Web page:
Today, Gun earns a profit of 500 rupiah (about US$0.05) per one portion of 2,000 rupiah chicken porridge he sells, and 250 rupiah per one fruit jelly that sells for 1,000 rupiah. He's found that, with Kebal, he's now earning more income for the family with a much shorter workday.

Of the four vendors who currently operate Kebal carts around Jakarta, Gun is the most successful: he sells 75 portions of chicken porridge in the morning and 40 portions in the afternoon, and at least 50 – 70 fruit jellies per day. He earns between 50,000 and 70,000 rupiah (US$5-7) per day as his net profit.

He sees a great future in this business. He's keeping his attention on strategic areas where there are many children under five years old, maintains his current loyal customers by giving his best service and continues building good relationship and trust. Some of his customers come from different neighborhoods and found about Kebal — and Gun — from their friends, relatives or when they visited the health center to get health care for their children. This is called mouth-to-mouth promotion, and it's vital to keeping Kebal growing. Gun and other vendors also interact daily with various government officials and staff at local schools. These people are the promotion chain for this program, which helps maintain Gun's livelihood.

Even when he’s not vending, Gun greets mothers and children with confidence and cheer. He teaches children to wash their hands with water and soap that he has in the cart, and plays with them. Fun is part of the success of Kebal: each cart is colorful, attractive and has four painted characters representing Carbohydrate, Protein, Vitamins, Fruits and Vegetable, which are featured in Kebal’s foods. Gun always plays the jingle to let his customers know that he is passing their houses. He also calls out to mothers and children with his own voice: bubur, bubur, bubur — which means "porridge, porridge, porridge," the main breakfast for children under five here in Jakarta.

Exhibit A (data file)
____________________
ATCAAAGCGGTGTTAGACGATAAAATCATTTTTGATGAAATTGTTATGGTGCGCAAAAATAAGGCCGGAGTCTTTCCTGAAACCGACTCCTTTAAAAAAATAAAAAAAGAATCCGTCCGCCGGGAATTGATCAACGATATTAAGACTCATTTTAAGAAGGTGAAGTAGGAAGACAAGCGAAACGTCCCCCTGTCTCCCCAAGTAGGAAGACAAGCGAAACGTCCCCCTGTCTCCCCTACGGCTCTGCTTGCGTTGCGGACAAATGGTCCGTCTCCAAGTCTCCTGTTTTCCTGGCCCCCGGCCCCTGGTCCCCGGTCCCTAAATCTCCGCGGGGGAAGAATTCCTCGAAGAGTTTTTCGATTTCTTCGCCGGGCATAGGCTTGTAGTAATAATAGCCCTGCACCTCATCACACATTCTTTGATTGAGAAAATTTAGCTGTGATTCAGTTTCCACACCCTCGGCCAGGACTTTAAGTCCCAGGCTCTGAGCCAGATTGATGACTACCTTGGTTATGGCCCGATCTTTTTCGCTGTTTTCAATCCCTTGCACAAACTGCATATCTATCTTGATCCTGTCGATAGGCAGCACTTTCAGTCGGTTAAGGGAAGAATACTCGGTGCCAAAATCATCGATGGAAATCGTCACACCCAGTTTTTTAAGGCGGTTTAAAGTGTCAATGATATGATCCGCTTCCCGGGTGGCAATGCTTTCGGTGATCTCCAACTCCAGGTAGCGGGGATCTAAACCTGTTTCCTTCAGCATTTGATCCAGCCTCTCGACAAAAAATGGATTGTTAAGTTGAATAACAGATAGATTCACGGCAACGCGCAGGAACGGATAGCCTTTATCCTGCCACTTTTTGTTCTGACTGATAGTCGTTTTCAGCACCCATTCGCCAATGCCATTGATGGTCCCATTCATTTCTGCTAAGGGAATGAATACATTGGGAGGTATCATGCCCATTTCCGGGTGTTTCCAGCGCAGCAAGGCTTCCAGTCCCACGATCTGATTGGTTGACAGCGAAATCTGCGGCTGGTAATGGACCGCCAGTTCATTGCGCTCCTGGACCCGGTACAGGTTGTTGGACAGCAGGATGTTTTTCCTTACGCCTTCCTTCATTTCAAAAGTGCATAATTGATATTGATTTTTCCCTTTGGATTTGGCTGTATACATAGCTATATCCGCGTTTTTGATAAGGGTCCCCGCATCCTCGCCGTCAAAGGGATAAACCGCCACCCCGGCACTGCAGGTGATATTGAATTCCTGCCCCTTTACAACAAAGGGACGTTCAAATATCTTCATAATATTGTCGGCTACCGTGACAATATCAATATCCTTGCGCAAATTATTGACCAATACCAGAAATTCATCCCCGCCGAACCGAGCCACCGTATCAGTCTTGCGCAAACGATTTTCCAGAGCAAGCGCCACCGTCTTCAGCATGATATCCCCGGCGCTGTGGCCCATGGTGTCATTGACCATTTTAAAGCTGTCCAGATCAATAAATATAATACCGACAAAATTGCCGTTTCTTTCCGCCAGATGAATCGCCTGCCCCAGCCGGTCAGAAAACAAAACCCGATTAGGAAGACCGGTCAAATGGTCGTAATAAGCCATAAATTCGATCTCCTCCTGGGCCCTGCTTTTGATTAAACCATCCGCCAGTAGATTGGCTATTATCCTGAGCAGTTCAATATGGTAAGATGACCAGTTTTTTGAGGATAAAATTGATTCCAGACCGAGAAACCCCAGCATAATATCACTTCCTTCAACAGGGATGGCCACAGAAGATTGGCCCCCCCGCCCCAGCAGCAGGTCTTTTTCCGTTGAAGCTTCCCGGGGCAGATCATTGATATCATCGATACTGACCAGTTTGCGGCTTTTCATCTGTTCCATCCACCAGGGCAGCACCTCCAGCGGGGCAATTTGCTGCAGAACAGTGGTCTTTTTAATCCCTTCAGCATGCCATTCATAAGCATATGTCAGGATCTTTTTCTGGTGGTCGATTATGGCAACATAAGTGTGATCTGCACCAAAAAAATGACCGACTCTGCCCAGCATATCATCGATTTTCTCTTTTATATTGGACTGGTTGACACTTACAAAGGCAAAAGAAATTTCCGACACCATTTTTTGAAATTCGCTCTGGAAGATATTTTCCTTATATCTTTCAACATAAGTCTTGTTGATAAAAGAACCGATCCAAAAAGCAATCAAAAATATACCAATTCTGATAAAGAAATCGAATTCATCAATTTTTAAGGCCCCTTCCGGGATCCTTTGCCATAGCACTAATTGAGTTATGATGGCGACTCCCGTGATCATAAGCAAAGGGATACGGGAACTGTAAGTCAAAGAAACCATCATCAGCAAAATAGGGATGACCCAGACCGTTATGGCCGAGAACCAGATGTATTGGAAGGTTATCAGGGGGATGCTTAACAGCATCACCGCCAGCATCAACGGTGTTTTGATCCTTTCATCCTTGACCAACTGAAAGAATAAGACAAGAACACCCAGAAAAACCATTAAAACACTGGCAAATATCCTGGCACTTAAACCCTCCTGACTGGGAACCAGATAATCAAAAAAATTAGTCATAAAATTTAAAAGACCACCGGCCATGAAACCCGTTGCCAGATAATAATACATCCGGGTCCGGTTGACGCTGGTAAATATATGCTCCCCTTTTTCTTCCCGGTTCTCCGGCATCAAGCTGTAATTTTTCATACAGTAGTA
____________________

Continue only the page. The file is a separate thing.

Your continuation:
He maintains his health by trying to rest and eat well during his break times. He doesn’t want to pass a day without selling. When he's sick, he feels bad because he believes that his customers are waiting for their food —awaiting the sounds from the cart. Gun is committed not only to meeting his family's needs, but also to providing healthy foods for children under five. He listens to advice from mentors on how to maintain and improve his business. He sells, goes around the neighborhood and finds potential new areas to sell.

"Even rain and flood do not stop me from my work," Gun says. "I have to deliver the healthy food for them, or I will feel bad to them, and to my family, if I don’t bring any cash home."

Gun is really grateful for his new job — a new opportunity to become a successful entrepreneur. He is eager to learn more from successful entrepreneurs and anyone who can give him helpful advice. He believes this is a combination of a big challenge and an opportunity for him to grow with this business and bring more to his family.